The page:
June 22 The MGMPR Motor Review

Here’s one for you! When is a Citroen not a Citroen? When it’s a DS

By Steve Grant – Motoring Journalist

DS officially became a standalone brand on June 1 last year, positioned as a more stylish, luxurious and dynamic alternative to its parent company.

Think of them as Lexus is to Toyota. Since its launch in 2010, the DS 3 has found its way into 320,000 homes worldwide and, on the latest models, the boot is the only place where you’ll see the Citroen name. And even then, the DS badge sits above it.

Now, not even the most generous admirer of automobile design would compare the DS 3 with the marque’s original DS, a truly iconic model, but it is a major improvement on the regular five-door C3 hatchback it is based on. The figures show it’s been a strong seller and that is down to its stylish, sporty looks, better class interior and fun driving experience. And, with prices starting at £13,295 on the road, it’s more affordable than rivals such as the Mini, Alfa Romeo Mito, Fiat 500 and Audi’s A1.

Efficiency is good too. The latest BlueHDi 100 engine officially delivers 94mpg and class-leading, tax-friendly CO2 emissions of 79g/km. Even the Pure Tech 82 petrol engine available returns 68mpg and equally tax-free emissions of 95g/km.

For those who like to add a little more power to the poise, there’s the 1.6-litre, 165hp turbo petrol version I was driving. Even if it’s not quite a ‘hot hatch’ it’s certainly getting close to simmering. Top speed is 135mph and the 0 to 62mph sprint can be chalked off in 7.5 seconds.

Officially it returns just over 50mpg though, preferring to try out the sporting credentials suggested by its squat, sporty stance and distinguishing ‘shark fin’ B-pillars, I was getting around 40, which is not to be sniffed at.

The unusual reversed B-pillar also falls shy of the roof allowing buyers to choose between a ‘floating’ roofline or allowing it to disappear altogether by opting for a black finish. Currently the DS 3 is available in five trim levels – DSign, DStyle, DStyleNav, DSport and Ultra Prestige, though regular special editions also crop up and they are worth casting an eye over. All models are well equipped with a leather steering wheel, cruise control, electric windows and mirrors and aircon.

There are also six airbags, stability control and automatic activation of hazard warning lights under emergency braking. The DSport Plus edition I was driving added Bluetooth, larger alloys, parking sensors and auto headlights and wipers. With its bold and quirky lines – such as the aforementioned ‘shark’s fin’ – the DS 3 is a car that stands out from rivals such as the understated A1 and the Mini. There’s its eye-catching LED running lights, 3D-effect LED tail lights and, on the latest models, xenon headlamps with LED running light elements.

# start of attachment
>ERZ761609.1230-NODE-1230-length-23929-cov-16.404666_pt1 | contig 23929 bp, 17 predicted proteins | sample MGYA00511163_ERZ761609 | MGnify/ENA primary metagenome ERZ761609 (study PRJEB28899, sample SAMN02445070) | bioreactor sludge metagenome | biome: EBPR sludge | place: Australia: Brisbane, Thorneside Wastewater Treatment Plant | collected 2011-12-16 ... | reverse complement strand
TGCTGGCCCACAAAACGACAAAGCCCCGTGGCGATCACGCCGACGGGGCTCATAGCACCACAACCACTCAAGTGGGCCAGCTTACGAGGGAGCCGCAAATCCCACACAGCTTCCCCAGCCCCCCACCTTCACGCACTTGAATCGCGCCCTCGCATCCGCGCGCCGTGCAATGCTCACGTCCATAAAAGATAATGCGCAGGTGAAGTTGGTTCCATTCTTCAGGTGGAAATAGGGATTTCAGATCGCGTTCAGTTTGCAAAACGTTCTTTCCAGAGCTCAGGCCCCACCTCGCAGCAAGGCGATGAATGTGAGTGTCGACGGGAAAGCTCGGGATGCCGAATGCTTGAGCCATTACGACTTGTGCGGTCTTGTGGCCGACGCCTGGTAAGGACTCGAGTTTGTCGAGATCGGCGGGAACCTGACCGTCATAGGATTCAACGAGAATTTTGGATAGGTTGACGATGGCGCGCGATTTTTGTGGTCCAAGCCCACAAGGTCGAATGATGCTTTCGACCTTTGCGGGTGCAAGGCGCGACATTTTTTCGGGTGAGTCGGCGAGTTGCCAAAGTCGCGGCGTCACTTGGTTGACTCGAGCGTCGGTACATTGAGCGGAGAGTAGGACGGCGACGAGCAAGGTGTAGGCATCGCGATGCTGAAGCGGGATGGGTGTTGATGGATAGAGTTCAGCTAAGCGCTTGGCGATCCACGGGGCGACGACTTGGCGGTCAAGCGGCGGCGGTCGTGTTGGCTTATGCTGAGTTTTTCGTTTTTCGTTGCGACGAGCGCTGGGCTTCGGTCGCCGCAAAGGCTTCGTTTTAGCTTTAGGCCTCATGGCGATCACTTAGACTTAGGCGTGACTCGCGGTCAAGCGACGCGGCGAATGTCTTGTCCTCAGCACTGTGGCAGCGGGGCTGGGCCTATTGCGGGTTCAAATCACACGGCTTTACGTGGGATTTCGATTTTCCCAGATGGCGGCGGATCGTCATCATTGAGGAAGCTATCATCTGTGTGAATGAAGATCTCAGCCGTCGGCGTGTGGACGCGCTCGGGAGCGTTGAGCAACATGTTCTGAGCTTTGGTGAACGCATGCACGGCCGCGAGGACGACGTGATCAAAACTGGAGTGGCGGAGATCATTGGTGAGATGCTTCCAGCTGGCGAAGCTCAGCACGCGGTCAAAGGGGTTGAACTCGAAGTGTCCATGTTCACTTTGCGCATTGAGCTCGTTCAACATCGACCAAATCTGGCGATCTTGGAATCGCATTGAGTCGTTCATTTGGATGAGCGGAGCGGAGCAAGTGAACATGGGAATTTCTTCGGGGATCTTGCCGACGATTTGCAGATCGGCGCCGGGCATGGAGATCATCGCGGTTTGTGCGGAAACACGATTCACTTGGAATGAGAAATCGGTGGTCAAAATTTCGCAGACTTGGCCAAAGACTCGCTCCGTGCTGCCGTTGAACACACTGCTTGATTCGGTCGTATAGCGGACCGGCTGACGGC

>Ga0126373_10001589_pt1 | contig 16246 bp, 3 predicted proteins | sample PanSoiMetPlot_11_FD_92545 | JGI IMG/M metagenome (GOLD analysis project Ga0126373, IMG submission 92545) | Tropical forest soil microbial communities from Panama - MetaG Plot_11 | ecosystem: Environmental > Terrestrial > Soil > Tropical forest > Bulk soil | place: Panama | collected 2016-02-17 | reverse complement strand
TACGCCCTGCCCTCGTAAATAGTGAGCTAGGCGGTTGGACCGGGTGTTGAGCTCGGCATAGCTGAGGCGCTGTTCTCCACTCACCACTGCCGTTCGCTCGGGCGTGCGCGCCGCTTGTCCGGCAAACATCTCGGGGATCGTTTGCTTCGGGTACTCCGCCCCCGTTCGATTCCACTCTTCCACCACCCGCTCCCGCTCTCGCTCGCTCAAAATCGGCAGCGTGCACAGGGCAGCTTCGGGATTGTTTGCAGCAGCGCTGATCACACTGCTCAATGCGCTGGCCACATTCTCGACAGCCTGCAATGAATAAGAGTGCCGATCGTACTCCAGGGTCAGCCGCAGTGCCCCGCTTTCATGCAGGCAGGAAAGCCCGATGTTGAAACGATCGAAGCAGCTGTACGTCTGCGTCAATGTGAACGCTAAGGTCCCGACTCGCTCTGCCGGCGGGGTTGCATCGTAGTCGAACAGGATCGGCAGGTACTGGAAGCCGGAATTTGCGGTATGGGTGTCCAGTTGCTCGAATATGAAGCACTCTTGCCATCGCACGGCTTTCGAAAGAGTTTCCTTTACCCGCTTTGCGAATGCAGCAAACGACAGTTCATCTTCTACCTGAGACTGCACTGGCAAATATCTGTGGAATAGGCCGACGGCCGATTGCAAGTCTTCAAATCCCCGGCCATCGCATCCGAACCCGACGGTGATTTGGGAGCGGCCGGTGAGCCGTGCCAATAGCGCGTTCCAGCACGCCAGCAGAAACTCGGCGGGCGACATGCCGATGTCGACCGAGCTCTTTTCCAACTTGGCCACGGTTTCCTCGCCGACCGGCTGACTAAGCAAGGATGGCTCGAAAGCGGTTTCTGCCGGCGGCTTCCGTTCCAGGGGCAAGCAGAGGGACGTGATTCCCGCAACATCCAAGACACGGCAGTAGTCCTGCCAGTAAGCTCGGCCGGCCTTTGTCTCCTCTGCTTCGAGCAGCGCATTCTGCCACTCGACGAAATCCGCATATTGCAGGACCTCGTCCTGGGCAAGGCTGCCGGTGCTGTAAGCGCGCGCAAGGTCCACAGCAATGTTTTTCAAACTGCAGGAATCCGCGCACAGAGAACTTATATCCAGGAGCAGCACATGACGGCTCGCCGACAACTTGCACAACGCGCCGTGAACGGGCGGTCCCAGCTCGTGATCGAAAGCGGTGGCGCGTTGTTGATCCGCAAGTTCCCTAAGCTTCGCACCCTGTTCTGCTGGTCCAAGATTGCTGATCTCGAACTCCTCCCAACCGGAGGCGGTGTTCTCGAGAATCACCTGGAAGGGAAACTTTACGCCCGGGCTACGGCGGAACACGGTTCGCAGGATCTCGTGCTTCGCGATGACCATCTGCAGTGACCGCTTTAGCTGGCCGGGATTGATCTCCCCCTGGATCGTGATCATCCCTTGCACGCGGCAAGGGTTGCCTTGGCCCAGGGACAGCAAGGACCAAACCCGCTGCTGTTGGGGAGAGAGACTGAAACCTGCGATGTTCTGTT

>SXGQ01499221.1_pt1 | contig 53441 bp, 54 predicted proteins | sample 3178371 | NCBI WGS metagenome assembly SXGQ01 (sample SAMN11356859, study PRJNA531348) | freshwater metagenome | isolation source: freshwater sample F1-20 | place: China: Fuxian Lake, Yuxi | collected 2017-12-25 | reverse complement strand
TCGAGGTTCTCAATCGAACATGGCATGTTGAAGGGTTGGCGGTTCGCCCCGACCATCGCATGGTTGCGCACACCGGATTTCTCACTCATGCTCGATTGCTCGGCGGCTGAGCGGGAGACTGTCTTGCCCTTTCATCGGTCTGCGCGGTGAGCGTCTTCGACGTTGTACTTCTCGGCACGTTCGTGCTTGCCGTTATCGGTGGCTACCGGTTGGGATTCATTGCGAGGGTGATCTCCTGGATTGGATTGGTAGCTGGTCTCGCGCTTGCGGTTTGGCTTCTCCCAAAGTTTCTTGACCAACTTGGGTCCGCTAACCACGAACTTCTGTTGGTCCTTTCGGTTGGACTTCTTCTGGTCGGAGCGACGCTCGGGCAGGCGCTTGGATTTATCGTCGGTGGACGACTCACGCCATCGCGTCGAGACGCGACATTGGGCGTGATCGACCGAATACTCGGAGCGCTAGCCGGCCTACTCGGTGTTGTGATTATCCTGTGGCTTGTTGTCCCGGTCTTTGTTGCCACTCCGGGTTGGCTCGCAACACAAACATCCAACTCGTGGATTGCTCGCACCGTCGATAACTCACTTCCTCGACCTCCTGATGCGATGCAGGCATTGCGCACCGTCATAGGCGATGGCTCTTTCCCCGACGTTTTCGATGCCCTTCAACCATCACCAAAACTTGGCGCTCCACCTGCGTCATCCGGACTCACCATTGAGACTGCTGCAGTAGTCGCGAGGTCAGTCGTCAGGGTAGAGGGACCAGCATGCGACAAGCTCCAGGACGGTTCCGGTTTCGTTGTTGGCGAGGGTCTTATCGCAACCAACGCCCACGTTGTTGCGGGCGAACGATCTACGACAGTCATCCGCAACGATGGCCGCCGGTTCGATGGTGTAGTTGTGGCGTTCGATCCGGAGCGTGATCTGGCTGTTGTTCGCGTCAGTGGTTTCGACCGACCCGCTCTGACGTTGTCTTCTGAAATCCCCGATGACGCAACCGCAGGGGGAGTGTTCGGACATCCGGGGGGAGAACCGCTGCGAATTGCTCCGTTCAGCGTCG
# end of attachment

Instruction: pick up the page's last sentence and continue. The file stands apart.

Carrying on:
Inside, it’s also stylish and solidly built with a choice of eye-catching finishes for the full-width dash panel – plenty of ‘personalisation’ options are available inside and out – while a floating cowl sits above the chrome-ringed dials. There’s also a gloss black centre console, leather and metal-effect gear lever and drilled alloy pedals. The only thing I didn’t like was the central arm rest which covered the handbrake when down and was a real elbow-catcher when up. But that’s a minor gripe.

The DS 3 is a fun car, both to look at and drive. Its colourful and quirky design may not be to everyone’s taste but it stands out from the crowd in a way that many models do not. And, that punchy, rev-hungry engine and it’s slick six-speed manual transmission is a joy on our twisty back roads in such an agile little motor. The grip is also strong and, even in the firmer DSport models, the ride is not over firm. In the rear, the DS 3’s stretched wheelbase provides relatively healthy knee and leg room. If you’re lucky enough to sit behind the passenger, this can be improved further because more space is freed up by a deeply scalloped glovebox.

The boot is also has a class-leading 285-litre capacity – plenty more than the Mini – and the rear bench seat has a 60:40 split for more space. It’s also worth noting that the DS 3 that last year, for the second year running, topped its class in the annual What Car? JD Power Survey.

Voted the magazine’s Best Small Car for 2014, it received a customer satisfaction score of 79.3 per cent – the overall industry average was 77.2 per cent – and was lauded for its styling, affordable running costs and driver visibility. Its personalisation options and exterior colour combinations were also highly praised. Overall, the DS 3 came in 21st out of a total of 109 models in the survey, which ranks the views of real car owners. Residual values are also strong.

Perhaps DS is shorthand for ‘desired’.

DS 3 DSportPlus THP 165 S&S 6-Speed Manual

PRICE: £19,000

POWER: 165hp

MAX SPEED: 135mph 0-62mph: 7.5 seconds

FUEL ECONOMY: 50.4mpg CO2

EMISSIONS: 129g/km

 

NOTES TO EDITOR:

MGMPR Ltd is a multi-media PR agency which uses brand journalism as a powerful communication tool. We are a team of media law trained professionals who have the storytelling skills to deliver your company’s key messages across multiple publishing platforms. By ‘Telling Your Story’ we are building on your success. If you would like us to review cars and latest technologies call us on 028 3756 9569 or 07709805379 or email our director Eleanor McGillie on eleanor@mgmpr.co.uk | Brand Journalism Experts | Brand Journalism UK | Brand Journalism Northern Ireland

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